Album Review: Every Time I Die - 'Radical'

20 October 2021 | 1:00 pm | Tiana Speter

"Every Time I Die flourish in sharp and beautiful chaos, and 'Radical' is a fiery and flawless adventure that is entirely worth the visit."

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What can be said about American heavies Every Time I Die that doesn’t immediately lean towards sounding like a crazed fan?

The undeniable fact of the matter when it comes to this group is simply this: Every Time I Die are revolutionary icons, whether the conversation be centred around metalcore, hardcore, post-hardcore, and many other subgenres ending in 'core'. Stylistically, Every Time I Die have ‘been there, done that’; but for a little over two decades, they haven’t just evolved from their early hardcore tendencies - they’ve also rewritten the rulebook along the way.

Looking way back into the group's extensive repertoire, Every Time I Die's second studio album Hot Damn was described almost a decade after its release as a total game-changer for metalcore. But while the Buffalo quintet are hardly the first of their kind to incorporate offbeat time signatures or Southern rock flavours and sardonic lyricism (we have The Dillinger Escape Plan and Pantera, respectively, for the first two in that list after all to name but a few) - it’s on the group’s ninth album Radical due out this Friday 22 October that it becomes abundantly clear that it’s not just the array of elements Every Time I Die embrace that make them so fascinating: it’s the way they fuse and thrive with such oscillating influences. Bringing together a fusion of so many disparate elements can generally spell a death sentence for some bands, but Every Time I Die flourish in sharp and beautiful chaos, and Radical is a fiery and flawless adventure that is entirely worth the visit.

While it’s definitely been a good couple of years for ETID fans now between releases, the group’s impending ninth studio release certainly has large shoes to fill in the form of 2016’s knockout performance on Low Teens, which saw the band praised for increased musical sophistication and insightful lyrics. But from the get-go, Radical is not here to mess around, setting the scene as very much having something to say: and saying that thing loudly.

Dark Distance kicks off Radical, with frontman Keith Buckley howling “spare only the ones I love - slay the rest”; and it’s this brawling sentiment that ignites a barrelling sonic adventure that is, at times, brutish, while also injecting lashings of personal relatability simmering underneath. And while there are significant blasts of discomfort throughout the album, Radical instead slowly reveals itself as a heaving ode to communal experiences and self-worth, with Buckely repeatedly lyrically acknowledging the short-comings of some personal and pretty universally difficult thematics - and the end result is entirely one peppered with moments of hope and inspiration.

A shining example of the oscillating hope and despair lies on one of the album's lead singles, the 90s post-hardcore-esque Post Boredom; a track which, on paper, presents a punchy cornucopia of propelling grooves, rollicking riffs and thick basslines, alongside a sweltering breakdown halfway through that will melt the majority of your face and teeth off. While initially presenting itself as an outrageously catchy tune, Buckley also cleverly frolics with wordplay, holding up a mirror for self-reflection and finding ones’ self in a happier place, and it’s an especially vehement outing from the ETID frontman (amid the revelation that bassist Stephen Micciche has the moistest hands in Buffalo. Don't know what I'm talking about? Watch the video above).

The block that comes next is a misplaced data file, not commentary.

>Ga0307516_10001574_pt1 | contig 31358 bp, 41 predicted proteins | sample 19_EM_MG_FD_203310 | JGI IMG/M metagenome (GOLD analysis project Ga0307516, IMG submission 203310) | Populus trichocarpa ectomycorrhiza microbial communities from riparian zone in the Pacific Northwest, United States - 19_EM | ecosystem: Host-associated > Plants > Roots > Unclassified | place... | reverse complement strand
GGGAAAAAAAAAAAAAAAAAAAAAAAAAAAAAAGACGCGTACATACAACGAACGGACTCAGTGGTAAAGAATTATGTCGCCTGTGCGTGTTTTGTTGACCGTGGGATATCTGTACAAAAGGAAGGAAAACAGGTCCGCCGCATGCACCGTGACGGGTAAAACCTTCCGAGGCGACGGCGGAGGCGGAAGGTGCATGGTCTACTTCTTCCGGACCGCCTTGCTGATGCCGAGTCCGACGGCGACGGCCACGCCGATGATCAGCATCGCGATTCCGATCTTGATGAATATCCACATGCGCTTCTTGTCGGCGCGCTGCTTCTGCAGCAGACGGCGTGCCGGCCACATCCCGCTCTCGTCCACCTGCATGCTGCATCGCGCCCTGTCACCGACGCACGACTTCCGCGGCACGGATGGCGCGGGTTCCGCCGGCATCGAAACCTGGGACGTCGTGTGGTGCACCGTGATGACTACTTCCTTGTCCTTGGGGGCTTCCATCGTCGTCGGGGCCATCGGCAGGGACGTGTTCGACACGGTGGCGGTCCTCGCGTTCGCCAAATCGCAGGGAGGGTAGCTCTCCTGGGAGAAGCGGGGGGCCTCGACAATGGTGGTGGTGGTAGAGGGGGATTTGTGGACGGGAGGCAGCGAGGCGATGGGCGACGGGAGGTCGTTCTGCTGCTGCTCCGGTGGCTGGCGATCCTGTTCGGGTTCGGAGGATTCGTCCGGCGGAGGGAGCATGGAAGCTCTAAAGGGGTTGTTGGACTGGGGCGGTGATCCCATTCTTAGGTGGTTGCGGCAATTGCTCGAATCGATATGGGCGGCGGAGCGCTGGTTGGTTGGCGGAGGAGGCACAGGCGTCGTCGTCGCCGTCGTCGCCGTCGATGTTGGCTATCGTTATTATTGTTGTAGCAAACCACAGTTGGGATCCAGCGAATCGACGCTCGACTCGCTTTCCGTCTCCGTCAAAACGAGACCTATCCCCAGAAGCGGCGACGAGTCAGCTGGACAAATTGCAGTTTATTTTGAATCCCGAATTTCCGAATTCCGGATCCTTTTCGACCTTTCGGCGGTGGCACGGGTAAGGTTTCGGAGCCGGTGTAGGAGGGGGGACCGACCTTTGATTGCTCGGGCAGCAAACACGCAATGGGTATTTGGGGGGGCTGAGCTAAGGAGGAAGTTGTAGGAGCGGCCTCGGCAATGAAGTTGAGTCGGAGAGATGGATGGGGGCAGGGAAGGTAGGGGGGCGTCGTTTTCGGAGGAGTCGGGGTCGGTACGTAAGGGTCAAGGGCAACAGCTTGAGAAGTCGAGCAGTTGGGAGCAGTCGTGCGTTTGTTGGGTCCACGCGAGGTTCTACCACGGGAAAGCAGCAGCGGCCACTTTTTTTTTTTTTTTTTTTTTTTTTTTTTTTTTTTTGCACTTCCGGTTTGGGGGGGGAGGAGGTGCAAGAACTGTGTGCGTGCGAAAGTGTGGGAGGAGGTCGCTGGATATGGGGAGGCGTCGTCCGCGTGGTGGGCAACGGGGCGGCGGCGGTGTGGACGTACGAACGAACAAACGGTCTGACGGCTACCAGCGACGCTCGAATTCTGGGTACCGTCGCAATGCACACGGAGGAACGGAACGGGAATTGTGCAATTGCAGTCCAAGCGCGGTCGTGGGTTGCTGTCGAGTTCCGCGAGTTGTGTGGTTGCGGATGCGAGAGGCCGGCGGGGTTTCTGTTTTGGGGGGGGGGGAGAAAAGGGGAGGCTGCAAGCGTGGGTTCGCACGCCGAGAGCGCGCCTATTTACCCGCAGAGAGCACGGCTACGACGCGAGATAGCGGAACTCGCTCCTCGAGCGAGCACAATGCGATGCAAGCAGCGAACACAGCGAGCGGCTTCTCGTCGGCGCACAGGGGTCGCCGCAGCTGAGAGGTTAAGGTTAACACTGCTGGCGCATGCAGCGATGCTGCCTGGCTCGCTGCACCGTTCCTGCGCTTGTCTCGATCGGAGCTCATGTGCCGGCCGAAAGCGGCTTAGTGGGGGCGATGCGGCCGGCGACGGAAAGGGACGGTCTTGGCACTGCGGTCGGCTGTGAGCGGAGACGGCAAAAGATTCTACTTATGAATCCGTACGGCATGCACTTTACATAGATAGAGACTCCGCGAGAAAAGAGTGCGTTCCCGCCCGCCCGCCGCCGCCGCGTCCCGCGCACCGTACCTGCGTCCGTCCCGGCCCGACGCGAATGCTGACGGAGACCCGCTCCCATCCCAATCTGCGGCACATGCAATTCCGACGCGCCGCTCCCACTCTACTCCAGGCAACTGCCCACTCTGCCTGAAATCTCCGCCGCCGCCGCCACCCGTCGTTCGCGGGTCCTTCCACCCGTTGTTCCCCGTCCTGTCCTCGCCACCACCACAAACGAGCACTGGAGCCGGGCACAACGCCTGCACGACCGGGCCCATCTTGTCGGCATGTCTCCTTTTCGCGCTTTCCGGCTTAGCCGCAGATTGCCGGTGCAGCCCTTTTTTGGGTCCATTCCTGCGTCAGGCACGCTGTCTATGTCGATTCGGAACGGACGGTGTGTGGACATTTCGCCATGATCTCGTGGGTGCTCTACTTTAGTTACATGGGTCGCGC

But it’s not just Buckley understanding the assignment on Radical, with the entire band effusively on point throughout. And beyond Post Boredom, which many fans have already heard and played insatiably on repeat, there's a horde of standouts across the entire Radical experience, both stylistically and also just for those who came here for straight up riffs and madcap sonic antics. From the theatrical Sly to the blistering A Colossal Wreck and the rollicking Hostile Architecture, there’s also some gut wrenching emotives on Thing With Feathers. Meanwhile, penultimate track People Verses is equally a heart-wrencher, throwing in some beautifully clean and calmer moments amongst the biting rage, before We Go Together amps up the goosebumps and closes out proceedings with serpentine grooves and an emphatic Buckley vocally swaggering in full flight.

Overall, Radical is many things: it’s cathartic, it’s caustic and, ultimately, it’s exactly what its namesake promises to be: a revolutionary release that doesn’t hide in metaphors, but rather embraces poetic moments, some healthy summoning of Southern Rock flair, and a cultivated take on the unrest and upheaval around the world right now. And while, as mentioned earlier, Every Time I Die didn’t invent the specific elements thrown into the mix amongst their dazzling, gutteral hardcore/metalcore etc. - it's not just what they do, but how they do it, executing their wares and diverse strengths so immaculately on Radical that makes this release in particular so exquisite (and in this humble reviewer's opinion: perfect).

Every Time I Die didn’t need to flex so hard on this album, they were already leaders in their sonic field. But with Radical, Every Time I Die have surpassed legendary status; instead, this is a band who have proven they are immortals walking amongst us mere mortals. And as to how they can top this historic release in the future - it’ll be tough going, but after Radical there’s no question they can, and, undoubtedly, they will. 

Every Time I Die's ninth studio album Radical is out this Friday 22 October via Epitaph Records, for more info head here.

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Pic by Michael Watson